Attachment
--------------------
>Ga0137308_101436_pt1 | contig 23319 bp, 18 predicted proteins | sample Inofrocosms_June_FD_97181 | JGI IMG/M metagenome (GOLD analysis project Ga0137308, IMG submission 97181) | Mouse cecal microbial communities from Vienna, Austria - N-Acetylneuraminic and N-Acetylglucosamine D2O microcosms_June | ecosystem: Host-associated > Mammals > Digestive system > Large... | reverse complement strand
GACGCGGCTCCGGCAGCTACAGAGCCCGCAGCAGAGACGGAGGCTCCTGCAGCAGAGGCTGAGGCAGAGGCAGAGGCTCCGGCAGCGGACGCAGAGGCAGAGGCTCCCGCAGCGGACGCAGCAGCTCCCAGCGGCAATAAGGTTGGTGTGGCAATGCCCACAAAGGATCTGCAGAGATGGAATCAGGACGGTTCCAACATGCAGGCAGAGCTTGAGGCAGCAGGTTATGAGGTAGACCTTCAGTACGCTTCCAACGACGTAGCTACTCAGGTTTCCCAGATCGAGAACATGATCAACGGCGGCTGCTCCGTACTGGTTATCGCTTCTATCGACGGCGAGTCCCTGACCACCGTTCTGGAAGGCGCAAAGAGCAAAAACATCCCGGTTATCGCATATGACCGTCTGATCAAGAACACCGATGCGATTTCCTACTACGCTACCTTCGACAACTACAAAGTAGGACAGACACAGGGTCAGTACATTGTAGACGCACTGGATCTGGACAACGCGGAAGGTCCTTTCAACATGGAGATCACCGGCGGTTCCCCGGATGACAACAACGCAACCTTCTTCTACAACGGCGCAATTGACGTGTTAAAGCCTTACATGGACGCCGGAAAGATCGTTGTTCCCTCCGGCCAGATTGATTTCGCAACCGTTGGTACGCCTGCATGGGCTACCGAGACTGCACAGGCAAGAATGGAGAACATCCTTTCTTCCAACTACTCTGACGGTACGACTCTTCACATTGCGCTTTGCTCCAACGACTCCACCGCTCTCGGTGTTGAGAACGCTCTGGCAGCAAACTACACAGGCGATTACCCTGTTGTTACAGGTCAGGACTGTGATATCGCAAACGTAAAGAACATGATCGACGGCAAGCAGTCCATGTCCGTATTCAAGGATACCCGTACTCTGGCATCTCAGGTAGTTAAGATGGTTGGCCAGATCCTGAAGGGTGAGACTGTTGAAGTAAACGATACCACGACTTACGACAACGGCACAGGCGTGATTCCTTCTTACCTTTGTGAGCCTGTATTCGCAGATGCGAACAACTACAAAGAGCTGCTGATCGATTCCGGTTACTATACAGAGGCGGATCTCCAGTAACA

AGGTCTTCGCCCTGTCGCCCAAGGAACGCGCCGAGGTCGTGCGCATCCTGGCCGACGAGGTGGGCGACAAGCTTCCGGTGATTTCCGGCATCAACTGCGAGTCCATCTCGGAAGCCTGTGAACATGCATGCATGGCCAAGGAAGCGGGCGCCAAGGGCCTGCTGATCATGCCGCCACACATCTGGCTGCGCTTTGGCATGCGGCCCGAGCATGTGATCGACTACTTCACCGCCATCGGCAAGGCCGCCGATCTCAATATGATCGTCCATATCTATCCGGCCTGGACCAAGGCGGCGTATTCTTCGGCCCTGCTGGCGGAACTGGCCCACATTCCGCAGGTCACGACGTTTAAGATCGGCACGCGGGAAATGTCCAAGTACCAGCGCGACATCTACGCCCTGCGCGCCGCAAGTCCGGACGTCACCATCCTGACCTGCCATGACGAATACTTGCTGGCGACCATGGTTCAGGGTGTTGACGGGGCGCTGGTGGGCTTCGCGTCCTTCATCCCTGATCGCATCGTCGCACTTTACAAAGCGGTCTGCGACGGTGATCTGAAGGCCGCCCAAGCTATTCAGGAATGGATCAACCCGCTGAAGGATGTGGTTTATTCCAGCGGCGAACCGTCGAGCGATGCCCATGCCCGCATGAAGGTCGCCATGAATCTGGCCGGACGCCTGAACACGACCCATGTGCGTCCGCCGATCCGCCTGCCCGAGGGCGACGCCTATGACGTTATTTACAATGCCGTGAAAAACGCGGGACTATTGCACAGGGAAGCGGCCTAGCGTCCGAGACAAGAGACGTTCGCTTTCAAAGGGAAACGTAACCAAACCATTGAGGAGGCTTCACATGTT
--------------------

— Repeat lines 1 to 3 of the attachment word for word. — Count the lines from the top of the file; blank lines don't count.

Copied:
>Ga0137308_101436_pt1 | contig 23319 bp, 18 predicted proteins | sample Inofrocosms_June_FD_97181 | JGI IMG/M metagenome (GOLD analysis project Ga0137308, IMG submission 97181) | Mouse cecal microbial communities from Vienna, Austria - N-Acetylneuraminic and N-Acetylglucosamine D2O microcosms_June | ecosystem: Host-associated > Mammals > Digestive system > Large... | reverse complement strand
GACGCGGCTCCGGCAGCTACAGAGCCCGCAGCAGAGACGGAGGCTCCTGCAGCAGAGGCTGAGGCAGAGGCAGAGGCTCCGGCAGCGGACGCAGAGGCAGAGGCTCCCGCAGCGGACGCAGCAGCTCCCAGCGGCAATAAGGTTGGTGTGGCAATGCCCACAAAGGATCTGCAGAGATGGAATCAGGACGGTTCCAACATGCAGGCAGAGCTTGAGGCAGCAGGTTATGAGGTAGACCTTCAGTACGCTTCCAACGACGTAGCTACTCAGGTTTCCCAGATCGAGAACATGATCAACGGCGGCTGCTCCGTACTGGTTATCGCTTCTATCGACGGCGAGTCCCTGACCACCGTTCTGGAAGGCGCAAAGAGCAAAAACATCCCGGTTATCGCATATGACCGTCTGATCAAGAACACCGATGCGATTTCCTACTACGCTACCTTCGACAACTACAAAGTAGGACAGACACAGGGTCAGTACATTGTAGACGCACTGGATCTGGACAACGCGGAAGGTCCTTTCAACATGGAGATCACCGGCGGTTCCCCGGATGACAACAACGCAACCTTCTTCTACAACGGCGCAATTGACGTGTTAAAGCCTTACATGGACGCCGGAAAGATCGTTGTTCCCTCCGGCCAGATTGATTTCGCAACCGTTGGTACGCCTGCATGGGCTACCGAGACTGCACAGGCAAGAATGGAGAACATCCTTTCTTCCAACTACTCTGACGGTACGACTCTTCACATTGCGCTTTGCTCCAACGACTCCACCGCTCTCGGTGTTGAGAACGCTCTGGCAGCAAACTACACAGGCGATTACCCTGTTGTTACAGGTCAGGACTGTGATATCGCAAACGTAAAGAACATGATCGACGGCAAGCAGTCCATGTCCGTATTCAAGGATACCCGTACTCTGGCATCTCAGGTAGTTAAGATGGTTGGCCAGATCCTGAAGGGTGAGACTGTTGAAGTAAACGATACCACGACTTACGACAACGGCACAGGCGTGATTCCTTCTTACCTTTGTGAGCCTGTATTCGCAGATGCGAACAACTACAAAGAGCTGCTGATCGATTCCGGTTACTATACAGAGGCGGATCTCCAGTAACA

AGGTCTTCGCCCTGTCGCCCAAGGAACGCGCCGAGGTCGTGCGCATCCTGGCCGACGAGGTGGGCGACAAGCTTCCGGTGATTTCCGGCATCAACTGCGAGTCCATCTCGGAAGCCTGTGAACATGCATGCATGGCCAAGGAAGCGGGCGCCAAGGGCCTGCTGATCATGCCGCCACACATCTGGCTGCGCTTTGGCATGCGGCCCGAGCATGTGATCGACTACTTCACCGCCATCGGCAAGGCCGCCGATCTCAATATGATCGTCCATATCTATCCGGCCTGGACCAAGGCGGCGTATTCTTCGGCCCTGCTGGCGGAACTGGCCCACATTCCGCAGGTCACGACGTTTAAGATCGGCACGCGGGAAATGTCCAAGTACCAGCGCGACATCTACGCCCTGCGCGCCGCAAGTCCGGACGTCACCATCCTGACCTGCCATGACGAATACTTGCTGGCGACCATGGTTCAGGGTGTTGACGGGGCGCTGGTGGGCTTCGCGTCCTTCATCCCTGATCGCATCGTCGCACTTTACAAAGCGGTCTGCGACGGTGATCTGAAGGCCGCCCAAGCTATTCAGGAATGGATCAACCCGCTGAAGGATGTGGTTTATTCCAGCGGCGAACCGTCGAGCGATGCCCATGCCCGCATGAAGGTCGCCATGAATCTGGCCGGACGCCTGAACACGACCCATGTGCGTCCGCCGATCCGCCTGCCCGAGGGCGACGCCTATGACGTTATTTACAATGCCGTGAAAAACGCGGGACTATTGCACAGGGAAGCGGCCTAGCGTCCGAGACAAGAGACGTTCGCTTTCAAAGGGAAACGTAACCAAACCATTGAGGAGGCTTCACATGTT